Medlin then grabbed the back of Curnell's sweatshirt and tried to take him to his patrol car and check him for weapons, the officer said. But Curnell resisted, Medlin wrote, by facing the officer again, walking three yards away and dropping to his knees.

Medlin again grabbed Curnell's sweatshirt, but he pushed back.

"I used my body weight to push the victim to the ground, and I landed on top of him," the officer wrote. "At this point, I was kneeling over the victim, and he still had his right hand concealed in his hoodie pocket."

Curnell eventually followed the officer's orders by lying on his stomach. He stopped fighting back, Medlin wrote.

But as Medlin put his pistol back in its holster, he wrote, the officer heard Curnell curse and saw him move his right hand.

"I observed a flash and heard a loud bang," Medlin wrote. "I immediately jumped off (the) victim and covered down on him with my duty weapon."

That's when witnesses said they saw Medlin pointing his gun at Curnell.

Curnell bled on the pavement, but the officer was not hurt.

More questions

Savage, the attorney for Curnell's family, said he learned Monday that investigators had no video of the shooting. He also found that Curnell had no drugs or alcohol in his system.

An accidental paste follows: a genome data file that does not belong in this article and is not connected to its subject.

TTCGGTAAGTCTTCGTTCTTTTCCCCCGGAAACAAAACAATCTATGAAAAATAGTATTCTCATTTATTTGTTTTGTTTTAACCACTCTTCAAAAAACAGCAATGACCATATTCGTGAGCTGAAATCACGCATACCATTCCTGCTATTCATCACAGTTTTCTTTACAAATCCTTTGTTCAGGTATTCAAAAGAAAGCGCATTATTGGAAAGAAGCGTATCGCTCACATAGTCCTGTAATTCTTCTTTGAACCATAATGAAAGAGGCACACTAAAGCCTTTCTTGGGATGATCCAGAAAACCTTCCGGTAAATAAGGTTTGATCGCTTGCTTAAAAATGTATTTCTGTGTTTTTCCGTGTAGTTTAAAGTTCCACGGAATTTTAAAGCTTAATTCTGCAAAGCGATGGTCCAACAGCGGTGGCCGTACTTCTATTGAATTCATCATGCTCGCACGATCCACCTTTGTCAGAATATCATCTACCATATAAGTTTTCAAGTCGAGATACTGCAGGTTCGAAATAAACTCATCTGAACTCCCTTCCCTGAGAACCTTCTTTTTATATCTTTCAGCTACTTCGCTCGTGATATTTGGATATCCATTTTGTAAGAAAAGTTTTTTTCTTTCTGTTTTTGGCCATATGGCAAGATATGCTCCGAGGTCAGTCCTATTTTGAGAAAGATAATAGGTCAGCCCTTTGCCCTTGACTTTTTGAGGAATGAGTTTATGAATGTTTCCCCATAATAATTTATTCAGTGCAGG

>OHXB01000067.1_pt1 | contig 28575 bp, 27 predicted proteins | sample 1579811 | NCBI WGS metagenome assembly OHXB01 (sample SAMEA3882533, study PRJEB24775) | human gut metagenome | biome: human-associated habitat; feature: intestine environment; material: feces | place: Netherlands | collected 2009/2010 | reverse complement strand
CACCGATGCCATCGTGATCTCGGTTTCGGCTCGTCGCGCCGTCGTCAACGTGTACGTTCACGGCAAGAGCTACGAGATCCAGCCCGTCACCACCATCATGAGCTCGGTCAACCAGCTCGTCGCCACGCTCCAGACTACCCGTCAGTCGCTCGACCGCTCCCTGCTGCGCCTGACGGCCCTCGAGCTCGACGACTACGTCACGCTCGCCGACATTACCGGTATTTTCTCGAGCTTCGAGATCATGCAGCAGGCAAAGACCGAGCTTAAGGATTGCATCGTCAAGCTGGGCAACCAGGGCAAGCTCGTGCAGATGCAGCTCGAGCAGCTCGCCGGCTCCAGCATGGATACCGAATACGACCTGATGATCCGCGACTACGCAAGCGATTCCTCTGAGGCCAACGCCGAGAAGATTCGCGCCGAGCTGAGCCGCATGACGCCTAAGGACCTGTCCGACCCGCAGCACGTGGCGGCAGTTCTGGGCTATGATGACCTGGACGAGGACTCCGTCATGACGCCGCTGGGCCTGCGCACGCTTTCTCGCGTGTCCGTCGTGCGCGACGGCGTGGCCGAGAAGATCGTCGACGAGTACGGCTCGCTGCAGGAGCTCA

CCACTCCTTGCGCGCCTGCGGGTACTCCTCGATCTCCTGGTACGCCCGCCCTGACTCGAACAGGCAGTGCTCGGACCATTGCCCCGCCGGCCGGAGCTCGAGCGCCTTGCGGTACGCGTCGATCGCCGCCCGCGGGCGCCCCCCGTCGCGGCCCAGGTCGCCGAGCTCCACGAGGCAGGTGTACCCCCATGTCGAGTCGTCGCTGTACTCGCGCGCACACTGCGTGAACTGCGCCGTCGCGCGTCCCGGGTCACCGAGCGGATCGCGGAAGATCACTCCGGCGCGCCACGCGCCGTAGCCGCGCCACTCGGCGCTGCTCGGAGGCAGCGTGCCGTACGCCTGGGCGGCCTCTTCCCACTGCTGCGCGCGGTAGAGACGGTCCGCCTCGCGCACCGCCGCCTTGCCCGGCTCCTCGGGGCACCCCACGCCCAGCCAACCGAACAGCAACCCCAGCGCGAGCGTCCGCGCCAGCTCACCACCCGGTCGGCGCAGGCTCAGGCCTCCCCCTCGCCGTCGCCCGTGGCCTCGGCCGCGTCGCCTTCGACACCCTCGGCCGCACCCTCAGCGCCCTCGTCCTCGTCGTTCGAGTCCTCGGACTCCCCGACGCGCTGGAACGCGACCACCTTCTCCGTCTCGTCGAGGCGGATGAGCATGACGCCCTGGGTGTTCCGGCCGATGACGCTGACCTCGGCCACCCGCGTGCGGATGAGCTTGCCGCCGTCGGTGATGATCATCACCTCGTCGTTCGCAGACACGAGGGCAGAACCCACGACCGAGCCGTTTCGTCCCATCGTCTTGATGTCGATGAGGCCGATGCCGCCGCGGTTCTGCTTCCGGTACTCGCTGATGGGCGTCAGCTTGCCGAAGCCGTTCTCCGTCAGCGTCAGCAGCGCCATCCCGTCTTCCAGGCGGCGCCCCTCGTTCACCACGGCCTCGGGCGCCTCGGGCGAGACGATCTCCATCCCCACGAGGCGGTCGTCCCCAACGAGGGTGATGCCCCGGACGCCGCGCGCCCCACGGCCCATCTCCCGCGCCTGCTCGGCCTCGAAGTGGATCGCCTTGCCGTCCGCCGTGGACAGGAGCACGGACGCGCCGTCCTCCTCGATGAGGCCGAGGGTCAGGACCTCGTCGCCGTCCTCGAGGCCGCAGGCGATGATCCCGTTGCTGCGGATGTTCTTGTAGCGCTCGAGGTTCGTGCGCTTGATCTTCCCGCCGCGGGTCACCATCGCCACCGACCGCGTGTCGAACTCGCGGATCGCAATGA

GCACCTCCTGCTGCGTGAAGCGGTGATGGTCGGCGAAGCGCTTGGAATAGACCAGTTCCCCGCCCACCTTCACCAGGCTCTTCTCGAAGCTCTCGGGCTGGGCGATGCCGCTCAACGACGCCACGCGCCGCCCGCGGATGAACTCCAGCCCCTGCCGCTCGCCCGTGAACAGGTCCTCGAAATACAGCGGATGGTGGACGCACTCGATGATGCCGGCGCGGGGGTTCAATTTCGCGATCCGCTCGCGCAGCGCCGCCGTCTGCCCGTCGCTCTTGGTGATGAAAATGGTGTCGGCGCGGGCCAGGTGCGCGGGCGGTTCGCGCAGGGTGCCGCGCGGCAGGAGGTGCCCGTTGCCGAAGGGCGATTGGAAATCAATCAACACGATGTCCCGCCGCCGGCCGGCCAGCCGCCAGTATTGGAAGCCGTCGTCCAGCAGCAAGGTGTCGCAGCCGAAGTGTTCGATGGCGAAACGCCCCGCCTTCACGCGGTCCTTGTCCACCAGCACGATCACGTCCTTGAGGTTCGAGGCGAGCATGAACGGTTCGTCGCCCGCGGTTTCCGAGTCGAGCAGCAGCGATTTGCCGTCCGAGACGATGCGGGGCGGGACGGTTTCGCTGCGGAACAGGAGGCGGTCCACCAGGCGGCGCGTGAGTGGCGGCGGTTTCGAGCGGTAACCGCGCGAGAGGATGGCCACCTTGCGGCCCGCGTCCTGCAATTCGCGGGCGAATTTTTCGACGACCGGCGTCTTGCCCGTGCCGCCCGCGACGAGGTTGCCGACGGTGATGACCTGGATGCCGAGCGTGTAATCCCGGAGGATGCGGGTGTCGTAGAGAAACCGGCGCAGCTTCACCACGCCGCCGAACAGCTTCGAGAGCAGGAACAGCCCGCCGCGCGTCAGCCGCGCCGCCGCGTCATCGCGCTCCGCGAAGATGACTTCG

But more information was needed, Savage said, to ease relatives' minds.

"There are questions that the Charleston Police Department is going to have to answer in terms of how it treats peaceful and law-abiding citizens of the community," he said.

Both Mullen and Mayor Joe Riley stood behind how Medlin handled the situation.

Mullen said officers who work at the apartment complex are expected to engage people. If a person keeps walking, the officer would have to let him go, Mullen said. But Curnell's refusal to remove his hand from his pocket escalated the situation, he said.

"(Medlin) felt that was potentially threatening," Mullen said.

An officer can attempt to question someone at any time, according to Derek Black, a law professor at the University of South Carolina.

But Black said more information was needed to analyze whether the officer should have stopped Curnell.

The police said Monday that the department was working on fulfilling public-records requests that had been denied. Those might fill the blanks.

"The officer can approach and talk to whomever he wants to," Black said. "Putting someone in custody, getting into a struggle - all those raise questions of force and local policy.

"We just don't have the facts we need."

Reach Andrew Knapp at 937-5414 or twitter.com/offlede.